HUMPHREYS COUNTY, Tenn. (WKRN) — Recovery from the August 21st flooding in Waverly is going to be a slow process and residents of the county have a long road ahead. The Humphreys County School System took a big hit, as well with many of the schools in Waverly having to be completely rebuilt.

Earlier this week FEMA met with Humphreys County school officials to begin the process of surveying the damage.

“We’ve had our first meeting. TEMA is also involved with this and helping us out. Brenda Moore is wonderful. She’s kind of helping us out, putting us in the right direction. We had site visits yesterday. They took some measurements. And the way they talked, it sounds like they are wanting to help us. But we’ve still got this school, the elementary school, and Waverly Central High School next week,” Humphreys County School Superintendent Richard Rye said standing outside of Waverly Junior High School.

They started out by looking at the McEwen facilities, which had been a reunification site for students from the washed-out schools. But it’s not just the facility, it’s also the roads.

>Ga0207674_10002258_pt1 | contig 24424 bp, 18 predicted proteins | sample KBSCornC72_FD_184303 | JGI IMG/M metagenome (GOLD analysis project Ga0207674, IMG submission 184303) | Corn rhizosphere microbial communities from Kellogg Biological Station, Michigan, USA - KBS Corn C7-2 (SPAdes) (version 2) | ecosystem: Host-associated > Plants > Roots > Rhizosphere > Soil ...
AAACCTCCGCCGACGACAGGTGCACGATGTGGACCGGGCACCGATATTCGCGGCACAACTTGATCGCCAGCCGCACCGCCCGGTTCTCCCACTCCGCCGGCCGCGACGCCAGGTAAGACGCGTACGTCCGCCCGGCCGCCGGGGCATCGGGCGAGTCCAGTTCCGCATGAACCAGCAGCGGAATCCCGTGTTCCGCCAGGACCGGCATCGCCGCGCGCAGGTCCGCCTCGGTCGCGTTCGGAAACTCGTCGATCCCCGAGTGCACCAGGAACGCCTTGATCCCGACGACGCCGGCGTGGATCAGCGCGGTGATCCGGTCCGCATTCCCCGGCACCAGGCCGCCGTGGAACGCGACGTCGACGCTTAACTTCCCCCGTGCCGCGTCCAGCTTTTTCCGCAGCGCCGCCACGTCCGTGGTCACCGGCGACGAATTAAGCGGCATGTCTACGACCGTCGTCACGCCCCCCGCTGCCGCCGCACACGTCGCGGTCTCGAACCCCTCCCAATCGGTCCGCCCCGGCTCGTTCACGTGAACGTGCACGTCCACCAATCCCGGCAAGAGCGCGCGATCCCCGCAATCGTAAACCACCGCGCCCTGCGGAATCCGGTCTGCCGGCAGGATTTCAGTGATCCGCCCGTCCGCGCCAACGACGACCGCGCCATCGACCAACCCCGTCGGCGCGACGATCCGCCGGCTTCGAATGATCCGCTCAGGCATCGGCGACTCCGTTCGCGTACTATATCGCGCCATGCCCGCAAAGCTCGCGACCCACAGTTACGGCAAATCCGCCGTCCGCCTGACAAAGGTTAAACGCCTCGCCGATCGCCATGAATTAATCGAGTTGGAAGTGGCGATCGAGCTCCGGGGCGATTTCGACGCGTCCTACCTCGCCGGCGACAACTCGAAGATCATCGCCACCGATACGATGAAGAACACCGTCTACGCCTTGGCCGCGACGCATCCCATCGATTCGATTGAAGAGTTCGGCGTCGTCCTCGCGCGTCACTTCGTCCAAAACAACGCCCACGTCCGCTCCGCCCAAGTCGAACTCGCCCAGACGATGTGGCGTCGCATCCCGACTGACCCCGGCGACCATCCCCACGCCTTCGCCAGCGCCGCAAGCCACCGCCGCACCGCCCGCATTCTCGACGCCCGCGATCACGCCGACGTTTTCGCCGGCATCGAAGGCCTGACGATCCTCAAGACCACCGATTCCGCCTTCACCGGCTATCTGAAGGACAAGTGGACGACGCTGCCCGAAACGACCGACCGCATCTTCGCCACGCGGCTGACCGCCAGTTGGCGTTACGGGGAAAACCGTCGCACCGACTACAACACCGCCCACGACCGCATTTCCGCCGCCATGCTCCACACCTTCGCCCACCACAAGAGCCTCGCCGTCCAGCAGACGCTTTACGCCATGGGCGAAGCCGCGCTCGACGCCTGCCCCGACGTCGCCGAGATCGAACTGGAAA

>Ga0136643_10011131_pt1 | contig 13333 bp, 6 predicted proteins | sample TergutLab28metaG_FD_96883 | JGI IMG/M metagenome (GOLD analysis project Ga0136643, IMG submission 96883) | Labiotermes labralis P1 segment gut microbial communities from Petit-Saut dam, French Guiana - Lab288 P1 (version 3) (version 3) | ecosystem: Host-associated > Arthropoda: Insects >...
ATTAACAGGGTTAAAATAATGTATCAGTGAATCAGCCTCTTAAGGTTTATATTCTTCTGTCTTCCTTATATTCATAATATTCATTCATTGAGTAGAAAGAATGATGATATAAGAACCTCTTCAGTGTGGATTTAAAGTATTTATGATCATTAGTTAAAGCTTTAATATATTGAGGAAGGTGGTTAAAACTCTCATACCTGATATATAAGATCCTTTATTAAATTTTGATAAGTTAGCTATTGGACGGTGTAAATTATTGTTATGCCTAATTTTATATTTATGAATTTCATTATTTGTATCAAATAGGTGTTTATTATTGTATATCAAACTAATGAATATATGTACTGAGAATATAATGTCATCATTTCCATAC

“We’re having to add gravel and things for the buses to reroute them to make the traffic logistics for those extra students. They wanted to look at that road and how we had that set up on the temporary end for them to hopefully cover some of that gravel and some of that labor,” Rye said.

The federal assistance will be appreciated to take the burden off of Humphreys County taxpayers to rebuild entire schools, but this is going to take a long time. Rye believes the entire process could take three to four years.

“By the time you go through environmental, purchasing your lands, checking everything out, the architect, making sure we build these facilities to last, to last us a while,” Rye said.

Right now the school system is able to provide breakfast and lunch for students, and in the near future, they hope to provide afterschool food for those in need.